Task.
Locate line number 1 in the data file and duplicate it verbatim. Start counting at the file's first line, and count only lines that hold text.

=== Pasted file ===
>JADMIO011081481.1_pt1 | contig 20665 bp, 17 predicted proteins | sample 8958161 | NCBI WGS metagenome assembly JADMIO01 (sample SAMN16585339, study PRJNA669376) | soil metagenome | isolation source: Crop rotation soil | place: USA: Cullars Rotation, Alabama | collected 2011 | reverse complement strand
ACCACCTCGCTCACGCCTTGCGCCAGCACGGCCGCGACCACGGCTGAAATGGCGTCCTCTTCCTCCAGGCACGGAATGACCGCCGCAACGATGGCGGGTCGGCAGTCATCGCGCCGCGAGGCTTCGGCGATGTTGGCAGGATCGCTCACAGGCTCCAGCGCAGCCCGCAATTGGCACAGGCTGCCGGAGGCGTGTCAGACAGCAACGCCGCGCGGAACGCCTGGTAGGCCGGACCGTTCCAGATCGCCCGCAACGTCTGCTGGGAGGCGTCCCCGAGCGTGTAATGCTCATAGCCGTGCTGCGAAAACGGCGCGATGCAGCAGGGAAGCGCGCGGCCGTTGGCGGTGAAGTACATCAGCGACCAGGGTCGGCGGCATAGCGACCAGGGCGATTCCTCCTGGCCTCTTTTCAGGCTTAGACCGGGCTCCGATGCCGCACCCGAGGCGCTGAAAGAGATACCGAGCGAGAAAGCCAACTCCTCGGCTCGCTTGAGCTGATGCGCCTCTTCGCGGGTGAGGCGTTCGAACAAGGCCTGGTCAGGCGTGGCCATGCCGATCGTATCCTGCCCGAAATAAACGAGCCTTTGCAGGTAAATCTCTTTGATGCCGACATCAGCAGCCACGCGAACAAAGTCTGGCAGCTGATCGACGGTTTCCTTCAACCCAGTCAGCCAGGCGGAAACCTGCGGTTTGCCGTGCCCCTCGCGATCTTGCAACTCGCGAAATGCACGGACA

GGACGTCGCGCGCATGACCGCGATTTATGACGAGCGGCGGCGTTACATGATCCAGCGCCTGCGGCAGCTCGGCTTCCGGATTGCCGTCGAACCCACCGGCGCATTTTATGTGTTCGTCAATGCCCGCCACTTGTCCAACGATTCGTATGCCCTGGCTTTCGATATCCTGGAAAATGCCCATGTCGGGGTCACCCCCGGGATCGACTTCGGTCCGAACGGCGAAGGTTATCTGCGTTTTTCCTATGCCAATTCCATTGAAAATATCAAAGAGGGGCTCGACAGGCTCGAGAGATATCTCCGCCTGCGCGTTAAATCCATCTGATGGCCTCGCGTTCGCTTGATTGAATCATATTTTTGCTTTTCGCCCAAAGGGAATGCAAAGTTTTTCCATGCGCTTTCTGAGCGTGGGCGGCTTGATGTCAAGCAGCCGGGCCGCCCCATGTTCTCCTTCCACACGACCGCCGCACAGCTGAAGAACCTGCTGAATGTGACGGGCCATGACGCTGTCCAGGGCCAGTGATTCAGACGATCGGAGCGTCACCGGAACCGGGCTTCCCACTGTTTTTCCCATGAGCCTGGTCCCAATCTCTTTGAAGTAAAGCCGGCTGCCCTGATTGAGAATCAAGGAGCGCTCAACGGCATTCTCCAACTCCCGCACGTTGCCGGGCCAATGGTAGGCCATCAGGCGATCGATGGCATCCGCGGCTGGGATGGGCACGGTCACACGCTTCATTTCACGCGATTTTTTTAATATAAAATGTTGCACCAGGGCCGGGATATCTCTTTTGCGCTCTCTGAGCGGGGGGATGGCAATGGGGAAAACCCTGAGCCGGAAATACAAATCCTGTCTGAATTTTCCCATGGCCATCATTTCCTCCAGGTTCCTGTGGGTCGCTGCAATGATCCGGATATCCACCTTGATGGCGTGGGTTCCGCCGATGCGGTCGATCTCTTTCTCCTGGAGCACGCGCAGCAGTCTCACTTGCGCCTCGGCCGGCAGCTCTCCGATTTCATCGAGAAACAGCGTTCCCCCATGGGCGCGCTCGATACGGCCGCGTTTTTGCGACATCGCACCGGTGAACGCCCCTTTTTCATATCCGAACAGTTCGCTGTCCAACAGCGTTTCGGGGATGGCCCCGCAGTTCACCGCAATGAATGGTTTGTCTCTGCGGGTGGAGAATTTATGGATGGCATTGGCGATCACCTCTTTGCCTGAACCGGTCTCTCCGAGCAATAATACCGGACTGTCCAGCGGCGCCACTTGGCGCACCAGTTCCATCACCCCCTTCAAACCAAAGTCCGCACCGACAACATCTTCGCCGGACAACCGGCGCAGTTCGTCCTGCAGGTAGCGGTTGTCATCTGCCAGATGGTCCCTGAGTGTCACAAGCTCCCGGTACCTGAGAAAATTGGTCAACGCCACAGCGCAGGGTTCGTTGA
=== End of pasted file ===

>JADMIO011081481.1_pt1 | contig 20665 bp, 17 predicted proteins | sample 8958161 | NCBI WGS metagenome assembly JADMIO01 (sample SAMN16585339, study PRJNA669376) | soil metagenome | isolation source: Crop rotation soil | place: USA: Cullars Rotation, Alabama | collected 2011 | reverse complement strand